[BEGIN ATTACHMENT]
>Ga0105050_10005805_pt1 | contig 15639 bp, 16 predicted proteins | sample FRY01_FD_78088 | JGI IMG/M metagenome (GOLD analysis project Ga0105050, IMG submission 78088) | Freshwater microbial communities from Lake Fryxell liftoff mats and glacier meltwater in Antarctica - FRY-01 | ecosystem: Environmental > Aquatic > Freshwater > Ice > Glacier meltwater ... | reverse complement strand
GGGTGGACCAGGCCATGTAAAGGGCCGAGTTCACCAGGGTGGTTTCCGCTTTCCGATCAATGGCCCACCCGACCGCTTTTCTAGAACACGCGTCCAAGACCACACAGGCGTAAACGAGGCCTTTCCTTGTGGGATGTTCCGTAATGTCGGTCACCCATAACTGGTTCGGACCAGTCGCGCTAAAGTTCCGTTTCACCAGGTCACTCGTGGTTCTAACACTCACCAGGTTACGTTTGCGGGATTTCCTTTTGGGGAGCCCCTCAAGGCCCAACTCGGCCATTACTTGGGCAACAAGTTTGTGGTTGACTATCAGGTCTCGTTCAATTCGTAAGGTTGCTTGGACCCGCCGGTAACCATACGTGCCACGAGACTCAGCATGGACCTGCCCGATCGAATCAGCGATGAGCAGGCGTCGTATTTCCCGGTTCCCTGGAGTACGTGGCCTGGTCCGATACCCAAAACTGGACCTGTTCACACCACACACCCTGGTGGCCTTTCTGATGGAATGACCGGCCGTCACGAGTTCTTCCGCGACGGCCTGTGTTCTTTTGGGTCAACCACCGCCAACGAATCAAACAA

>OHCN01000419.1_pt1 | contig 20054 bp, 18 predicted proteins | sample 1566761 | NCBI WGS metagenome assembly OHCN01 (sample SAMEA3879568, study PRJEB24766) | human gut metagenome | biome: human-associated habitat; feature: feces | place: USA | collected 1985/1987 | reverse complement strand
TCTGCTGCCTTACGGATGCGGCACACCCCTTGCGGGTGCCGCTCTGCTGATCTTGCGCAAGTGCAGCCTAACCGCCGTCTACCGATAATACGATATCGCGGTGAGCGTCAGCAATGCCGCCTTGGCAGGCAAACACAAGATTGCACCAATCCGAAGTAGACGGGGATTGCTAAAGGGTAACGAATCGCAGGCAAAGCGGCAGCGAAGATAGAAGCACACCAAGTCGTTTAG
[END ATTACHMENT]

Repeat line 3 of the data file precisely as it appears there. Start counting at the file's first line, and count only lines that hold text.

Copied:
>OHCN01000419.1_pt1 | contig 20054 bp, 18 predicted proteins | sample 1566761 | NCBI WGS metagenome assembly OHCN01 (sample SAMEA3879568, study PRJEB24766) | human gut metagenome | biome: human-associated habitat; feature: feces | place: USA | collected 1985/1987 | reverse complement strand